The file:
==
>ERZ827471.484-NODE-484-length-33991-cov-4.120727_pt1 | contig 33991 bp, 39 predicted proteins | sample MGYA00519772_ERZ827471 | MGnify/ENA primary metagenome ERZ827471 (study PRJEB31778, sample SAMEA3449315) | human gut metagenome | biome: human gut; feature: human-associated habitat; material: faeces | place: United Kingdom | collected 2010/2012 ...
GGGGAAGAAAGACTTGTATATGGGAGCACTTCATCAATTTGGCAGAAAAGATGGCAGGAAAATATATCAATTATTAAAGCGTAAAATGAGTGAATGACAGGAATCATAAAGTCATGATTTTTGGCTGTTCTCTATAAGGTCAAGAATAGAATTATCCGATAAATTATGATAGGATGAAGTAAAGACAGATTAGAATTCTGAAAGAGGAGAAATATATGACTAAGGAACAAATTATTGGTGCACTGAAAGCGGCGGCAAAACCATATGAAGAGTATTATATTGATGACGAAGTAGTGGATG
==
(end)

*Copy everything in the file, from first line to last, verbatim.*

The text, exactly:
>ERZ827471.484-NODE-484-length-33991-cov-4.120727_pt1 | contig 33991 bp, 39 predicted proteins | sample MGYA00519772_ERZ827471 | MGnify/ENA primary metagenome ERZ827471 (study PRJEB31778, sample SAMEA3449315) | human gut metagenome | biome: human gut; feature: human-associated habitat; material: faeces | place: United Kingdom | collected 2010/2012 ...
GGGGAAGAAAGACTTGTATATGGGAGCACTTCATCAATTTGGCAGAAAAGATGGCAGGAAAATATATCAATTATTAAAGCGTAAAATGAGTGAATGACAGGAATCATAAAGTCATGATTTTTGGCTGTTCTCTATAAGGTCAAGAATAGAATTATCCGATAAATTATGATAGGATGAAGTAAAGACAGATTAGAATTCTGAAAGAGGAGAAATATATGACTAAGGAACAAATTATTGGTGCACTGAAAGCGGCGGCAAAACCATATGAAGAGTATTATATTGATGACGAAGTAGTGGATG